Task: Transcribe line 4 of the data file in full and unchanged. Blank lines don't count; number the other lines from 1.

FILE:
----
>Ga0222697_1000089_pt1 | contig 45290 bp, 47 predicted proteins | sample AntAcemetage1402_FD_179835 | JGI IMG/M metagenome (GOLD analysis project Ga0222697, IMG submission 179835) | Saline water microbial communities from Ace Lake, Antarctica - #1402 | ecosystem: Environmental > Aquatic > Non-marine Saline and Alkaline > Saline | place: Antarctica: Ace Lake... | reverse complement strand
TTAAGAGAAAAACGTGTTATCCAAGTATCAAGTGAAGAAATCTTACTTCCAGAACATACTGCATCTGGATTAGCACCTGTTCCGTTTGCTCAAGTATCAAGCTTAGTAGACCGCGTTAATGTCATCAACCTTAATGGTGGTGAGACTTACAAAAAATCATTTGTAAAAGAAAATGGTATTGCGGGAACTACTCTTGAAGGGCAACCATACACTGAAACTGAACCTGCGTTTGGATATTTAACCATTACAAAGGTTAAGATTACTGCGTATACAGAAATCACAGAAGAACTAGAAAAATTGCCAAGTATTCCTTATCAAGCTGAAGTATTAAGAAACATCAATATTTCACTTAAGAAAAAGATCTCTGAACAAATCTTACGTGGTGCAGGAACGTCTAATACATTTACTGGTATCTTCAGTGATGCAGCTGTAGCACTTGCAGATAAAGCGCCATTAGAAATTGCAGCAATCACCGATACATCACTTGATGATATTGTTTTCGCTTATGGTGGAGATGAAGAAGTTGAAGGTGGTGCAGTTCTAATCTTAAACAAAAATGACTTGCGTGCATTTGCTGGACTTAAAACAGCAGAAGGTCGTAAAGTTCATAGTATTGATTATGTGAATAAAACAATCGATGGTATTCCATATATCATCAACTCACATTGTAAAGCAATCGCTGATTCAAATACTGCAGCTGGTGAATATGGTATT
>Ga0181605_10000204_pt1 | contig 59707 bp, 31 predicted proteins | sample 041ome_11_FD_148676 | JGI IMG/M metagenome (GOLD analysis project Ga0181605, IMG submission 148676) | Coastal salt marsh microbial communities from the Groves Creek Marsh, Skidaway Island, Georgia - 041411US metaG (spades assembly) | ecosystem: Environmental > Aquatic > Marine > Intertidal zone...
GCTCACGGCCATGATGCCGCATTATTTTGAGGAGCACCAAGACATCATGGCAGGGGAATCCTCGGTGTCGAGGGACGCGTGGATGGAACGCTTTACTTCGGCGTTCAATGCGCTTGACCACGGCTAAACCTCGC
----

GCTCACGGCCATGATGCCGCATTATTTTGAGGAGCACCAAGACATCATGGCAGGGGAATCCTCGGTGTCGAGGGACGCGTGGATGGAACGCTTTACTTCGGCGTTCAATGCGCTTGACCACGGCTAAACCTCGC